A “Novel” Church

Maastricht’s Dominican church is a curious building. On the outside, it looks just as a cathedral should, and doesn’t really stand out from its surroundings. But inside, the building takes on a whole new face.

Bookstore 1-min

Built in 1294, the cathedral has today been saved thanks to its conversion into a modern bookstore. It is a beautiful union of two completely opposing aesthetics. The 13th century frescoes glow alongside modern black steel.

Bookstore 2-min

As a history student, seeing a grand old building such as this church being used in a new way (instead of just tearing it down) really thrilled me!

Bookstore 3-min

The frescoes could use a bit of restoration, but it is amazing how much has survived from their original painting, more than 700 years ago.

Bookstore 5-min

Where the choir once sang, now sits a Dutch café, where there are waffles and cakes and hot drinks galore. Morgan and I couldn’t resist ourselves. We ordered as much as we could carry.

Bookstore 4-min

The Dutch really love their sweets, as you can see from the huge slice of Dutch apple pie, the icing sugar topping the waffles, and the huge dollop of real whipped cream to go with the rich hot chocolates.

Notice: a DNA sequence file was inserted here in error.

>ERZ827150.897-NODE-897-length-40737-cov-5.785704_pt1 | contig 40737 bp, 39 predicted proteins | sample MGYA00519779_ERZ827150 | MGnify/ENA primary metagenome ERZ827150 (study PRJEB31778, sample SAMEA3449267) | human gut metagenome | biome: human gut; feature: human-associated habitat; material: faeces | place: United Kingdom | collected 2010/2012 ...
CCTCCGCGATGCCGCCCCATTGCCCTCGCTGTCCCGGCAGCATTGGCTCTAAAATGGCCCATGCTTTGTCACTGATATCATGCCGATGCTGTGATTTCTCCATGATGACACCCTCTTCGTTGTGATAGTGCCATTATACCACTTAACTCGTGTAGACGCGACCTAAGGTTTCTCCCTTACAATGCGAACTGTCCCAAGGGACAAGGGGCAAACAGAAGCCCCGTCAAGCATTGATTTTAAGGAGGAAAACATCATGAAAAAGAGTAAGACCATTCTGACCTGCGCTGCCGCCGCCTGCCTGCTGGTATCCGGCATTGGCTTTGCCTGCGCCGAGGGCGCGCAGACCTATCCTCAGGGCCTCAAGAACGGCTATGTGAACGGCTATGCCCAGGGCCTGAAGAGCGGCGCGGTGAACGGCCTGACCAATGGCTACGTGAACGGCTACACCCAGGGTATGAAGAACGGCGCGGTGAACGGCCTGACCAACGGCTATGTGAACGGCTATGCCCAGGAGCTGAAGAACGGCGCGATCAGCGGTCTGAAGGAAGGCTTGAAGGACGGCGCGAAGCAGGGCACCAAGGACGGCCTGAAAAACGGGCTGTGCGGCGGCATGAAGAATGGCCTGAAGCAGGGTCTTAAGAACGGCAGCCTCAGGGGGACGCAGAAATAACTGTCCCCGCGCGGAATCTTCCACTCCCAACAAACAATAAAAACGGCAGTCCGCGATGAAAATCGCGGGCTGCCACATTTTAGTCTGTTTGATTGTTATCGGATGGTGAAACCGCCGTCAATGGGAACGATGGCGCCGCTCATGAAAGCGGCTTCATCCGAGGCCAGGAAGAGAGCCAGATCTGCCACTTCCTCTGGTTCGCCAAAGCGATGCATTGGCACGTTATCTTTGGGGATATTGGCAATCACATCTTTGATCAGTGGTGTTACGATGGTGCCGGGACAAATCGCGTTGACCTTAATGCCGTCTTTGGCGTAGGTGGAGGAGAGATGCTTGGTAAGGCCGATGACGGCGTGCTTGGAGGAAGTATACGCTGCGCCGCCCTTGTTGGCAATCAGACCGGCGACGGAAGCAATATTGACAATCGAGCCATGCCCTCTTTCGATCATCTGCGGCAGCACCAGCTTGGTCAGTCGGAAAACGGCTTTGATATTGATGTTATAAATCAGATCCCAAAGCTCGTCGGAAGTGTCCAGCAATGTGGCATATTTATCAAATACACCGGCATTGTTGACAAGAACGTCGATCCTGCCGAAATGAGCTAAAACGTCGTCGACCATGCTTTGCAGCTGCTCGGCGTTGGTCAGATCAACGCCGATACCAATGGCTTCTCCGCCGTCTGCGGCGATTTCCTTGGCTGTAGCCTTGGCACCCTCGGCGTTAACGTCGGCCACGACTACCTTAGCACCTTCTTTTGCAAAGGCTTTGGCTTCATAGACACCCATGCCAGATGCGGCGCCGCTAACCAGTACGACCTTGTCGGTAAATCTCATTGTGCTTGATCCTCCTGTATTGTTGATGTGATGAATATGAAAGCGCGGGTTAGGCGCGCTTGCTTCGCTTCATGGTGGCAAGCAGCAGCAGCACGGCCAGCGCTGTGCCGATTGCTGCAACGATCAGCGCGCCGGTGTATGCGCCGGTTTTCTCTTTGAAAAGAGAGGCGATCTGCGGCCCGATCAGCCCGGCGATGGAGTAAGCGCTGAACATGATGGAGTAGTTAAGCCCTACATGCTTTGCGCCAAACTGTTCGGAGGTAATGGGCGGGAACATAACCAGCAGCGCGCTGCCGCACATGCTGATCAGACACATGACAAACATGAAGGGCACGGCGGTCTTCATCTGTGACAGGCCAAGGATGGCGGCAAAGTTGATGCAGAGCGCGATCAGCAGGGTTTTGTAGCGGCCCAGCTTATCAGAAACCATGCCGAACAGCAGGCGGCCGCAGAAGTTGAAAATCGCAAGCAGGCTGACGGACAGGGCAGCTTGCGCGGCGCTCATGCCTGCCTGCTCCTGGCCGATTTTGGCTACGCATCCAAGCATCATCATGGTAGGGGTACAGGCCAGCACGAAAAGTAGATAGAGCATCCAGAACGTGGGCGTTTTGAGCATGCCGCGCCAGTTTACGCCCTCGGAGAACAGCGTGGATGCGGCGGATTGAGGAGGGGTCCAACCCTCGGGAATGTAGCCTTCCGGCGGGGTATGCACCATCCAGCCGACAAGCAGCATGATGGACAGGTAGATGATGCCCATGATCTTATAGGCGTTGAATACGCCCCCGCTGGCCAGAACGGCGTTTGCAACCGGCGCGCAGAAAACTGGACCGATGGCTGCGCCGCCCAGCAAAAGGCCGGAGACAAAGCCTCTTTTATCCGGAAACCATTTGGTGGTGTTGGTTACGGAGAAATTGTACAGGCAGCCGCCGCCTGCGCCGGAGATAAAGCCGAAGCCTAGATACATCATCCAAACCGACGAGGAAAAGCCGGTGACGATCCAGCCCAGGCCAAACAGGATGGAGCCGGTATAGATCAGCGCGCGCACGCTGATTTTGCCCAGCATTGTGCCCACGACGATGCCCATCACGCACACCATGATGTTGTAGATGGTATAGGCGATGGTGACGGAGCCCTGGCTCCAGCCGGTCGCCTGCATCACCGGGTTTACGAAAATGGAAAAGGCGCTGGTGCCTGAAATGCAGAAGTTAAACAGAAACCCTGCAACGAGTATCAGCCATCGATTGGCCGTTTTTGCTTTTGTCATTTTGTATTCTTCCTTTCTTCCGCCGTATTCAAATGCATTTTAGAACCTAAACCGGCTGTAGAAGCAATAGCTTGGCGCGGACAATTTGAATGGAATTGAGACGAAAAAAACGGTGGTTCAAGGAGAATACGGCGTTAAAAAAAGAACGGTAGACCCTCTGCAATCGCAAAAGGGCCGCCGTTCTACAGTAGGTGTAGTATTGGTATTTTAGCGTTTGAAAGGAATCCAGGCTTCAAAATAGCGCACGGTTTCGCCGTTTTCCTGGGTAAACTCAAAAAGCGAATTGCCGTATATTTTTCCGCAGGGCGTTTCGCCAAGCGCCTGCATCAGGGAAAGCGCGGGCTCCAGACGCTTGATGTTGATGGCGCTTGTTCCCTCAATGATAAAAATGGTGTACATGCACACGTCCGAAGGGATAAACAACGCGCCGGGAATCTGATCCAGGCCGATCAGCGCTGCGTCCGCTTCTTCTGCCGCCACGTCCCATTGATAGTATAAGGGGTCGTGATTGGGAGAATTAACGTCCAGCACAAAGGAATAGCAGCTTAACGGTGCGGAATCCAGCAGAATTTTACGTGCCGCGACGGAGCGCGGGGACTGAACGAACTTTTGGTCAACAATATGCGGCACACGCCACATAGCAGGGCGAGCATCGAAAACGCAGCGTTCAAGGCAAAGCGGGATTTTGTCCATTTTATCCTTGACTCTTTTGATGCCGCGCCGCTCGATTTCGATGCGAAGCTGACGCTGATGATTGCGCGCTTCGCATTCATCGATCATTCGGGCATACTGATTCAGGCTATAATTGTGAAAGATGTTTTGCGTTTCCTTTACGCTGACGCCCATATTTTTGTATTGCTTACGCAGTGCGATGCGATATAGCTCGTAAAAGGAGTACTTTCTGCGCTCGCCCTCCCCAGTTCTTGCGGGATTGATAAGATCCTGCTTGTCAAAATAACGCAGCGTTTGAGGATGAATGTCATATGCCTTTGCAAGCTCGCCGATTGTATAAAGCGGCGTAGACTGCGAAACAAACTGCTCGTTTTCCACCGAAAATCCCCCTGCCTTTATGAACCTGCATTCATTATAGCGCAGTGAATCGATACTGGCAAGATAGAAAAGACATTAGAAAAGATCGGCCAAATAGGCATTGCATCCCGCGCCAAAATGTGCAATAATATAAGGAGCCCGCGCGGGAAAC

Bookstore 6-min

Bookstore 7-min

Bookstore 8-min

I did actually buy a book too – a beautiful fit for my adventures thus far. It’s written by a history scholar who is given an old Italian church manuscript while in Prague just as the Soviets take over. He then flees to Vienna and does some mystery sleuthing while in Paris. Seeing as it included history, a mystery, the Soviets and I had personally visited every city in the novel, I couldn’t resist. Plus, it seemed fitting that it was sold in another church too.


2 Comments on A “Novel” Church

  1. The Dominicus Church isn’t a cathedral and as far as I know it never was a cathedral. A cathedral is a Roman church which contains the seat of a bishop.
    The St. Christophorus Cathedral is in Roermond, where you will find the


  2. >>>> where you will find the seat of the bishop.

    For the last two centuries, post Napoleon, it never was in use as a church.
    So it has nothing to do the tendency that churches are in less use, so to speak, in present day.


I'd love to hear what you think!

Fill in your details below or click an icon to log in:

WordPress.com Logo

You are commenting using your WordPress.com account. Log Out /  Change )

Google+ photo

You are commenting using your Google+ account. Log Out /  Change )

Twitter picture

You are commenting using your Twitter account. Log Out /  Change )

Facebook photo

You are commenting using your Facebook account. Log Out /  Change )


Connecting to %s

%d bloggers like this: